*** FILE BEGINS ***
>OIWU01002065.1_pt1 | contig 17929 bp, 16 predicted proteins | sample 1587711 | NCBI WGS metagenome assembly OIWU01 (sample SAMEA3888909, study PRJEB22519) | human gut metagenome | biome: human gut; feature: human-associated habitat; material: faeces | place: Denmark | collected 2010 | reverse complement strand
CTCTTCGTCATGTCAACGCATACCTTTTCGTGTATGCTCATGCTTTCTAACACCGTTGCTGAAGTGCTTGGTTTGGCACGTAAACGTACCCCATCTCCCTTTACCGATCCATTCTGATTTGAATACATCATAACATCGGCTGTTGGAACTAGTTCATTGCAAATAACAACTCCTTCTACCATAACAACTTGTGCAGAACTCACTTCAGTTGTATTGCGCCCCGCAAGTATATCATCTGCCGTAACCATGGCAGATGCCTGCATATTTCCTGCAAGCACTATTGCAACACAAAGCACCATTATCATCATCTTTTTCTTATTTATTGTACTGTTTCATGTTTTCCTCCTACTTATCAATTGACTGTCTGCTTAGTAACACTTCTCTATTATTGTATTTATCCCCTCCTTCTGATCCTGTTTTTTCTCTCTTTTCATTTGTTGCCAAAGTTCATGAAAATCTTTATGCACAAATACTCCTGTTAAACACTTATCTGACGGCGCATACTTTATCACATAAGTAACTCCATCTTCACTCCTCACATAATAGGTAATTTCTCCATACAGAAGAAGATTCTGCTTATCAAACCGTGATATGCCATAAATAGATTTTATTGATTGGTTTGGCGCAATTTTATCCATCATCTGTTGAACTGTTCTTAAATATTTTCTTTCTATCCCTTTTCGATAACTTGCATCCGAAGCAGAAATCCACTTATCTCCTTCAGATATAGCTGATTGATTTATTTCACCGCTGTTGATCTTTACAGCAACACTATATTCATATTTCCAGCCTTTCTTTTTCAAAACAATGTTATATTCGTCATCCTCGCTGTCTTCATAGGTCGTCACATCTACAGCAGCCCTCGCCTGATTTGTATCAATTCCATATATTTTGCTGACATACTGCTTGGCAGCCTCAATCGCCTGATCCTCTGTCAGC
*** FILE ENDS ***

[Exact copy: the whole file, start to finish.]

>OIWU01002065.1_pt1 | contig 17929 bp, 16 predicted proteins | sample 1587711 | NCBI WGS metagenome assembly OIWU01 (sample SAMEA3888909, study PRJEB22519) | human gut metagenome | biome: human gut; feature: human-associated habitat; material: faeces | place: Denmark | collected 2010 | reverse complement strand
CTCTTCGTCATGTCAACGCATACCTTTTCGTGTATGCTCATGCTTTCTAACACCGTTGCTGAAGTGCTTGGTTTGGCACGTAAACGTACCCCATCTCCCTTTACCGATCCATTCTGATTTGAATACATCATAACATCGGCTGTTGGAACTAGTTCATTGCAAATAACAACTCCTTCTACCATAACAACTTGTGCAGAACTCACTTCAGTTGTATTGCGCCCCGCAAGTATATCATCTGCCGTAACCATGGCAGATGCCTGCATATTTCCTGCAAGCACTATTGCAACACAAAGCACCATTATCATCATCTTTTTCTTATTTATTGTACTGTTTCATGTTTTCCTCCTACTTATCAATTGACTGTCTGCTTAGTAACACTTCTCTATTATTGTATTTATCCCCTCCTTCTGATCCTGTTTTTTCTCTCTTTTCATTTGTTGCCAAAGTTCATGAAAATCTTTATGCACAAATACTCCTGTTAAACACTTATCTGACGGCGCATACTTTATCACATAAGTAACTCCATCTTCACTCCTCACATAATAGGTAATTTCTCCATACAGAAGAAGATTCTGCTTATCAAACCGTGATATGCCATAAATAGATTTTATTGATTGGTTTGGCGCAATTTTATCCATCATCTGTTGAACTGTTCTTAAATATTTTCTTTCTATCCCTTTTCGATAACTTGCATCCGAAGCAGAAATCCACTTATCTCCTTCAGATATAGCTGATTGATTTATTTCACCGCTGTTGATCTTTACAGCAACACTATATTCATATTTCCAGCCTTTCTTTTTCAAAACAATGTTATATTCGTCATCCTCGCTGTCTTCATAGGTCGTCACATCTACAGCAGCCCTCGCCTGATTTGTATCAATTCCATATATTTTGCTGACATACTGCTTGGCAGCCTCAATCGCCTGATCCTCTGTCAGC